Saturday, May 07, 2005

Cohen on Lynndie England

Richard Cohen has finally lost his mind. Or, as a minimum, he should drink only decaf before he writes his column. I've read him forever and usually admire him, but this time I'm left shaking my head and wondering if he smelled burnt toast before he started writing.

This time he wrote about Lynndie England, a soldier charged in regard to prisoner abuse in Iraq. She was the one holding the leash around a prisoner's neck, among other criminal absurdities. She was also the one dominated and reportedly impregnated by another reservist, a prison guard in civilian life. It was his testimony in the sentencing phase of her trail, after she had already pled guilty, that resulted in a mistrial.

Cohen wrote about her, but I'm not sure what his point was. It would seem he meant to say that she victimized others but was a victim herself. He's not very clear about what she was a victim of, much less what that means. Along the way he said some pretty odd things:

There is no end to the sadness of Lynndie England. There is no excusing what she did, but explaining is a different matter. She is that rare genuine article, the cliche, the stereotype that turns out upon investigation to be true. She lived with her family in a trailer in West Virginia. She's only a high school graduate. She married when she was 19 -- on a lark, she told her friends, and then for only two years.

She joined the Army Reserve not, as the flag-wavers would like it, for patriotic reasons but for college money (she wanted to be a meteorologist and chase storms). She had an affair or something with Graner in Iraq and has a baby by him. He apparently encouraged her to abuse prisoners. He also married another woman.

A psychologist from her home area testified that England had been a blue baby, born also with a malformation of the tongue that gave her a speech impediment. Apparently, she often chose not to talk at all. She had a learning disability as well. And you can see -- can't you? -- what no one will testify to: She's homely -- and that matters for a woman in America. She posed for pornographic pictures with Graner. The discipline of the Army apparently meant she no longer had to have any herself. This is why fascism can be so (sexually) exciting.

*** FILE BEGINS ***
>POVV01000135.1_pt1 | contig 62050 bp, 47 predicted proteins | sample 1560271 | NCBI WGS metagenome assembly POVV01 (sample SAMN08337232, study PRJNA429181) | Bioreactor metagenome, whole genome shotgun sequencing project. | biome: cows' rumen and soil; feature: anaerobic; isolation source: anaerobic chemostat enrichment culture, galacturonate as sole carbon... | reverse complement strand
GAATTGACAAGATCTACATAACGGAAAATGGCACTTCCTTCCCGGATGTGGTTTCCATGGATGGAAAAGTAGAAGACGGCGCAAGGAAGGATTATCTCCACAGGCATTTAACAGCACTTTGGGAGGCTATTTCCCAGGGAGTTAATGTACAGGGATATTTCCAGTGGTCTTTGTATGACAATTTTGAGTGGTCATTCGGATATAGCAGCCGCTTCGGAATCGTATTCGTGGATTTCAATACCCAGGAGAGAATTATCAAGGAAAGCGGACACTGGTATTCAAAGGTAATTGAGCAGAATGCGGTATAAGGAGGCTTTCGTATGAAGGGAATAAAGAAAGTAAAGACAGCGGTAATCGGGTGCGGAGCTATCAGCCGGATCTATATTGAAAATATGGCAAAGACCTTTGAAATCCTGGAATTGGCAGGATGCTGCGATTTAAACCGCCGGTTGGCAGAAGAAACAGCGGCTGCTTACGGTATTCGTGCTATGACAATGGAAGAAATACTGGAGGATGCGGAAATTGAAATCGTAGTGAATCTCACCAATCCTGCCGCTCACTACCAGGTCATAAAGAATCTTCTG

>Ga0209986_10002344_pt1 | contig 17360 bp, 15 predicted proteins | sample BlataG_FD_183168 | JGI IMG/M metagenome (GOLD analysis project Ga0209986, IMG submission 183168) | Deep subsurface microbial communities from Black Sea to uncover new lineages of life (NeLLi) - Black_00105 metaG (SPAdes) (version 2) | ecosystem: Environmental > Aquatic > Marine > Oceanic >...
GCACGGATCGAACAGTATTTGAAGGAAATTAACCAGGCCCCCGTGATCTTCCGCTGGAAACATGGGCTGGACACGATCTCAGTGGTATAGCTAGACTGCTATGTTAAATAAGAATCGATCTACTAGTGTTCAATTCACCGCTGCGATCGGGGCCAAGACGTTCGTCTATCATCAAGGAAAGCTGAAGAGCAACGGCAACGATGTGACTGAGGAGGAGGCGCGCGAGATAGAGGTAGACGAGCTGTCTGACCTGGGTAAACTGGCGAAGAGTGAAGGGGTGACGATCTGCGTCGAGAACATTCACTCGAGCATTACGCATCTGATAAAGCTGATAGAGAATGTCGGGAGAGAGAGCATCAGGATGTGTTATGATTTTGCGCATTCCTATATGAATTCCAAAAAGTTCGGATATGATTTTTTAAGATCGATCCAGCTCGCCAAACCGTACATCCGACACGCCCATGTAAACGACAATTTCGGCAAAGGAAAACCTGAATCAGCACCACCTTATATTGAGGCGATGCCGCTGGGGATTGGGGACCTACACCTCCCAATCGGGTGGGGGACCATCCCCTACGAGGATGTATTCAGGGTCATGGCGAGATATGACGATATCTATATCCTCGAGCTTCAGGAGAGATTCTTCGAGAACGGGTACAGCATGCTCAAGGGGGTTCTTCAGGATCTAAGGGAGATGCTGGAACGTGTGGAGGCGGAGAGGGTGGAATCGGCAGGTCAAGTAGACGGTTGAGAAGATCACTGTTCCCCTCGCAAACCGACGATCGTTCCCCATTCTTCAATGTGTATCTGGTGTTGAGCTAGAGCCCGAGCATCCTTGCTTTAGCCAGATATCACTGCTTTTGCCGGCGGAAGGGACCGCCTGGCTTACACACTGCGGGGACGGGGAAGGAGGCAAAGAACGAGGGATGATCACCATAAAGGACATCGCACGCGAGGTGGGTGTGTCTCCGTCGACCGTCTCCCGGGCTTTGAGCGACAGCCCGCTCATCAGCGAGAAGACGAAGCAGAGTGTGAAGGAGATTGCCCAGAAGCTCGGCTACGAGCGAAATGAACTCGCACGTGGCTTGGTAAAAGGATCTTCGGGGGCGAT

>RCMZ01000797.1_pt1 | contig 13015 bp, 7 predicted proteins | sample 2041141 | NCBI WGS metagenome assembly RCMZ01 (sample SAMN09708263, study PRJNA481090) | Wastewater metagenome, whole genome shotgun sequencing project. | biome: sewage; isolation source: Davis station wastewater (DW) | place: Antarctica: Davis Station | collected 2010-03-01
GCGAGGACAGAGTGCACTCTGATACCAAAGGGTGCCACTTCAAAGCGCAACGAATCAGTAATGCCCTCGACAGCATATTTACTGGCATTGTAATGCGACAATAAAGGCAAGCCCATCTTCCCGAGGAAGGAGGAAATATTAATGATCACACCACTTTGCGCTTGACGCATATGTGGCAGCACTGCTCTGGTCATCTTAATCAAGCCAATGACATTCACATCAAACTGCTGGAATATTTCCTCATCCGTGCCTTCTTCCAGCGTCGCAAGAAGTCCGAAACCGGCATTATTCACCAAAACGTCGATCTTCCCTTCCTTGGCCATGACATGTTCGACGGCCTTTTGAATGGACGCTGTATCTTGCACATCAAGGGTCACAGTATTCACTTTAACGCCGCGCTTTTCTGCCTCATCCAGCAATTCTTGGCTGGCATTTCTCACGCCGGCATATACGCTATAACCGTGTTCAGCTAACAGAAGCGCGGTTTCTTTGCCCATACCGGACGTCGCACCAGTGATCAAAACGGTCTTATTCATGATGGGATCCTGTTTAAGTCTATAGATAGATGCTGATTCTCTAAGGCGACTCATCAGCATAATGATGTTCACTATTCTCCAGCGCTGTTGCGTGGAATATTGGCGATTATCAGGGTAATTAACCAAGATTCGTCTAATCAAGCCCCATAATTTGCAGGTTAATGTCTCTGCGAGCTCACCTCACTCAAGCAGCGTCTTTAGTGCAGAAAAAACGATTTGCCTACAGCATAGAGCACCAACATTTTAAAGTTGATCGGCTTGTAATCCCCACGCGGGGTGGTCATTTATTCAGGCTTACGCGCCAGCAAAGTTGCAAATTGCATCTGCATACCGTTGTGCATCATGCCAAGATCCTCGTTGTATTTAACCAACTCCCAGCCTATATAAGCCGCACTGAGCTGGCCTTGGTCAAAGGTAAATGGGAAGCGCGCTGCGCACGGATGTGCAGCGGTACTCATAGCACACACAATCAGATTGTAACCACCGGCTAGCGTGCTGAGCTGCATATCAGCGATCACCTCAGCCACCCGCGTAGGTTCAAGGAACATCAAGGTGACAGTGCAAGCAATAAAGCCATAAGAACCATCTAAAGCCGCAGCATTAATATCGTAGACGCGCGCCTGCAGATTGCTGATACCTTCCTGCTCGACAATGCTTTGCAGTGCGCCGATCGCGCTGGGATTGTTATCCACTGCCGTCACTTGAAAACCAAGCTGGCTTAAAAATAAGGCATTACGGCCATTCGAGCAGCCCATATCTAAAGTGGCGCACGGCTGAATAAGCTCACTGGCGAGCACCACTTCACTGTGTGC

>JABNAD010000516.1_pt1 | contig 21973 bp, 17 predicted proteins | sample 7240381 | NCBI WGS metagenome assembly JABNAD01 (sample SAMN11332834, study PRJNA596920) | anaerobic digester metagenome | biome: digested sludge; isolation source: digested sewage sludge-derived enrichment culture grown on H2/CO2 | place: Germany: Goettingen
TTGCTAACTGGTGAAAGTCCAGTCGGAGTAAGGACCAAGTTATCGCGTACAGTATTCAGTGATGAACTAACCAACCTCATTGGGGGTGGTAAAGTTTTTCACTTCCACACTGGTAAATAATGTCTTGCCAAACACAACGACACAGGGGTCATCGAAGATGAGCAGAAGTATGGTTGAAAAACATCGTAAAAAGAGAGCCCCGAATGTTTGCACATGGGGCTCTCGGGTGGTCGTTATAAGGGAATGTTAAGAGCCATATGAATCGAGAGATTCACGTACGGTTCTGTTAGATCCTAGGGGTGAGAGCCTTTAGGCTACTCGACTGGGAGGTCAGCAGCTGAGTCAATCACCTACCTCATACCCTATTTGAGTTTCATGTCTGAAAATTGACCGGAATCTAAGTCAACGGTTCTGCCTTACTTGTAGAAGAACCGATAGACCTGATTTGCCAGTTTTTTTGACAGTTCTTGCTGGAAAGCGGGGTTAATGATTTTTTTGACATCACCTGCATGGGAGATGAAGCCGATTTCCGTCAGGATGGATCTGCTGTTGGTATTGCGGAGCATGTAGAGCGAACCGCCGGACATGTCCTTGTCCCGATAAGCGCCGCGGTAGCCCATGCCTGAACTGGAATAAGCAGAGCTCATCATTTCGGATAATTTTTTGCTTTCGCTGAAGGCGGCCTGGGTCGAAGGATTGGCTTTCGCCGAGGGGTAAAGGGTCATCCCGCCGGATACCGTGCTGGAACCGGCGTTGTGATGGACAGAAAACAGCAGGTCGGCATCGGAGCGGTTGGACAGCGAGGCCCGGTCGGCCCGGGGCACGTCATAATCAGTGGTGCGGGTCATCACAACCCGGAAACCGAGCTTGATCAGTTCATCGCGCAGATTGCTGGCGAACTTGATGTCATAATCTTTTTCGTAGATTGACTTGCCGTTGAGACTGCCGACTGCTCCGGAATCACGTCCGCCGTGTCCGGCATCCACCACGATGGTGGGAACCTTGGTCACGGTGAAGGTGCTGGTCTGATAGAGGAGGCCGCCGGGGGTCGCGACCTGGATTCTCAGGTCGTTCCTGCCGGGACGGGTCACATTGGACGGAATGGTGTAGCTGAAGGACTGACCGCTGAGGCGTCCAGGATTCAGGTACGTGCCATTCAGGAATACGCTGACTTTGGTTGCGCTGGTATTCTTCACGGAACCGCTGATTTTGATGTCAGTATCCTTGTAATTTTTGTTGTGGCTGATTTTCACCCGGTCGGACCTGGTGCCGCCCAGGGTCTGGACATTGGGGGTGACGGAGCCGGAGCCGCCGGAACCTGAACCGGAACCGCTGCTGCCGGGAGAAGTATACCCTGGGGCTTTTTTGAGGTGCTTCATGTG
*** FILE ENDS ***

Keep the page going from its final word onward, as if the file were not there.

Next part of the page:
Say what? But wait, there's more:

She is the sort of woman who gets used by others, most often men. Powerless everywhere in life except on her end of the leash, she just had to come night after night to the section of Abu Ghraib where Graner held sway. She was admonished for this -- her real work was suffering -- but Graner drew her. She knew that what she was doing was wrong -- "I could have said no,'' she told the military court. "I knew it was wrong.'' But in all likelihood, only theoretically could she have said no. Some women always say yes. ...

Lynndie England was one of [the little people], and she is suffering for that -- officially for abusing prisoners, actually for being a loser.

I'm not sure what his point was, but he insulted a lot of folks trying to get to it. As a liberal elite, he's expected to sneer at people who live in trailers in West Virginia and have only a high school education. You can bet he doesn't personally know anyone like that. After insulting other sorts of people, he wrapped up his definition of "loser" by including both homely women and some women who always say yes. Not cool, Richard.

I guess my favorite curiosity in this column is his observation that being in a disciplined organization means you don't have to have any self-discipline, which illustrates why fascism can be so sexually exciting.

Again--say what?

14 Comments:

Anonymous AHS MilBlogger said...

Okay, this guy just won the weirdo of the year award. He lost me with the bit about fascism being sexually exciting and in his odd characterizations of England. I'm with you - "say what?"

7:42 PM, May 07, 2005  
Blogger RomanWanderer said...

I think he read too many bad novels.

8:18 PM, May 07, 2005  
Blogger Torrid said...

I have no idea what Cohen is getting at, but I think the judge is pretty clear in making England out to be a victim. If she could not have necessarily known what she was doing was illegal, then I believe you must give quite a bit of leeway, owing to the strong rules of order and hierarchy in the military. And what it further indicates is that, by logic, her superiors MUST have created an atmosphere that suggested it was OK, perhaps even encouraged, to do what she did. And that's a damning accusation, indeed.

9:29 PM, May 07, 2005  
Blogger Esther said...

Add me to the list of people who are left thinking, "Say what?"

RW, lol.

12:30 AM, May 08, 2005  
Anonymous Fred Schoeneman said...

Tom:

Thanks for writing this and calling the essay to my attention. For a long time I had been feeling bad about all that "concentration camp" porn I've been masturbating to, pictures of jackbooted nazi thugs lording it over emaciated jews. Now I know that what I used to think was just sick and wrong is totally natural.

12:31 AM, May 08, 2005  
Blogger Junebugg said...